Indonesian food is one of the most vibrant and colourful cuisines in the world, full of intense flavour and varied textures. With 6,000 islands, there is a huge range of regional specialties, but wherever you are in Indonesia, most meals, including breakfast, are based around rice. There is also an abundant use of sambals, an accompaniment based on chilli and garlic which can be raw or cooked. It’s said that because of the hot and humid climate chilli and sambal help maintain your appetite. Indonesians need a "kick start" to their palate from chilli and from pickles, a burst of sour crunch. So each meal is generally rice, sambal, pickles with small amounts of meats, seafood or vegetables, often in curry form. People eat either with their right hand or with a spoon and fork.
Some of the intense flavour in Indonesian food comes from very sweet and sour ingredients - like the thick sweet soy sauce called kecap manis which is used in countless dishes. The sour note in the cuisine comes from tamarind and lime and the aromatic elements from eschallots, ginger, galangal, pandan, turmeric, lemongrass and lime leaves.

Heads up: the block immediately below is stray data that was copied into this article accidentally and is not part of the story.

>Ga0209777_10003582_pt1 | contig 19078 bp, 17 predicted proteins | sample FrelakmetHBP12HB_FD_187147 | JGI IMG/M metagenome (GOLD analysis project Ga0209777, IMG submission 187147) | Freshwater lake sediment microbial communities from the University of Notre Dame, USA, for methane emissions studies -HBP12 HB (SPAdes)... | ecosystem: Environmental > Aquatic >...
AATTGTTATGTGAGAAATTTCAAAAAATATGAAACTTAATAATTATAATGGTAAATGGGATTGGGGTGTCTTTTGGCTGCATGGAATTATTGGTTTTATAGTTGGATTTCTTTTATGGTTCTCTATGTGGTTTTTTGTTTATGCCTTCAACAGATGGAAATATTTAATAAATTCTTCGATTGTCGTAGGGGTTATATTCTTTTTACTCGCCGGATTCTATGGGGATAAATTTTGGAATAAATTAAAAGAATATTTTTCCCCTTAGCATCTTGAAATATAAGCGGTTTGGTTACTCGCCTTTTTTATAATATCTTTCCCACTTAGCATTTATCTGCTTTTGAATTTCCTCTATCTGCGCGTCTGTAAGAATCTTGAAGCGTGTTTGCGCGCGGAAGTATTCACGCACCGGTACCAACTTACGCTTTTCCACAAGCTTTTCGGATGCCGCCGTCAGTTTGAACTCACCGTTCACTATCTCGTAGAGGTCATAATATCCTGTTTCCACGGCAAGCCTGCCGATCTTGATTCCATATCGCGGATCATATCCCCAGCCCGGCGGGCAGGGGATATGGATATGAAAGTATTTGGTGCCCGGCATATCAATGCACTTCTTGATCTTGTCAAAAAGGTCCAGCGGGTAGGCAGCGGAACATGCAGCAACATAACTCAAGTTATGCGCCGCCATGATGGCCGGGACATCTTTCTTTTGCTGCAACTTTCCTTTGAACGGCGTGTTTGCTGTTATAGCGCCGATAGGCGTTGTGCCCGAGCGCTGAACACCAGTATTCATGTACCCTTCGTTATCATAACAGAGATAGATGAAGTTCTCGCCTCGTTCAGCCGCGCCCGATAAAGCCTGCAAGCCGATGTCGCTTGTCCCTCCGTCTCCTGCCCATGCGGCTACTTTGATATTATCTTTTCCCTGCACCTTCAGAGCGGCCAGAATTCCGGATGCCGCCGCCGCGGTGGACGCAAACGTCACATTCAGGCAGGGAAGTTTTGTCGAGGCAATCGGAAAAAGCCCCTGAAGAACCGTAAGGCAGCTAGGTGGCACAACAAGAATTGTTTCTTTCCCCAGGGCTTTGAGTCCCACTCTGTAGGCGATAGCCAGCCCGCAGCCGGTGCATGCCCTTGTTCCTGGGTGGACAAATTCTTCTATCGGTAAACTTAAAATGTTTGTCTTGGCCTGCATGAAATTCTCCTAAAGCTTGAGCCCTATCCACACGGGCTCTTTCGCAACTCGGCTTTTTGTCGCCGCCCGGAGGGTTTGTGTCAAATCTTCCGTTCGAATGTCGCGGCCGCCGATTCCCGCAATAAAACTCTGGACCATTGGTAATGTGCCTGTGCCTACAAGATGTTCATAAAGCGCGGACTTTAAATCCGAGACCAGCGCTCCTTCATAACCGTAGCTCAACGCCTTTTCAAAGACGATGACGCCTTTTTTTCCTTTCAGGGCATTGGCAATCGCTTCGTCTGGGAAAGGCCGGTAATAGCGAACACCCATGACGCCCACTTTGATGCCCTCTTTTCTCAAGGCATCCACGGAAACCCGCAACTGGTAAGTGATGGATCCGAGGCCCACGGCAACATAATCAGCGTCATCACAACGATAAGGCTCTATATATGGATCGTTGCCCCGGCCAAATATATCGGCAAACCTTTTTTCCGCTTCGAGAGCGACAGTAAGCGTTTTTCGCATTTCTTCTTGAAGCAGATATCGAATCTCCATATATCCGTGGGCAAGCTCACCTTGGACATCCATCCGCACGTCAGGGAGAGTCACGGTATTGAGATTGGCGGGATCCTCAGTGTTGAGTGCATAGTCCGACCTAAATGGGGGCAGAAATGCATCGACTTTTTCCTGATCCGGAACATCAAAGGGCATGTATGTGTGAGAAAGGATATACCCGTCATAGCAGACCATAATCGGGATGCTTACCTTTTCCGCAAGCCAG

Two foods adored by Indonesians are tempeh - fermented soybeans usually found in block form which are high in protein and fibre - and krupuk or deep fried crackers made from prawn, seafood or vegetables and eaten at the start of a meal.
Because the climate is humid and the soil volcanic, tropical fruits, vegetables and spices are found in abundance. Indonesia was known as the Spice Islands when nutmeg and mace, pepper and cloves were grown and traded. Dried spices such as coriander seeds, cardamom pods, cinnamon quills, cumin seeds, cloves and nutmeg are still used every day in many dishes and each curry has a number of dried spices as well as fresh herbs.Asian cuisines make many others seem bland.
Over the centuries many different races have visited and left their stamp on the cuisine - Indian, Chinese, Arab, Portuguese, Spanish, English and Dutch. As many Indonesians are Muslim, the Islamic code of generosity to the guest means newcomers are welcomed and a banquet prepared.
Desserts are some of the most exuberant in South East Asia, especially the favourite eis cendol, made with pandan-flavoured mung bean flour "worms", sweet potato and taro, beans or tropical fruit, palm sugar syrup and coconut milk, served with a small mountain of shaved ice.
Today was another day off work for the Boxing Day public holiday. I spent most of it watching episodes of Carnivale (season one). I am looking forward to watching season two.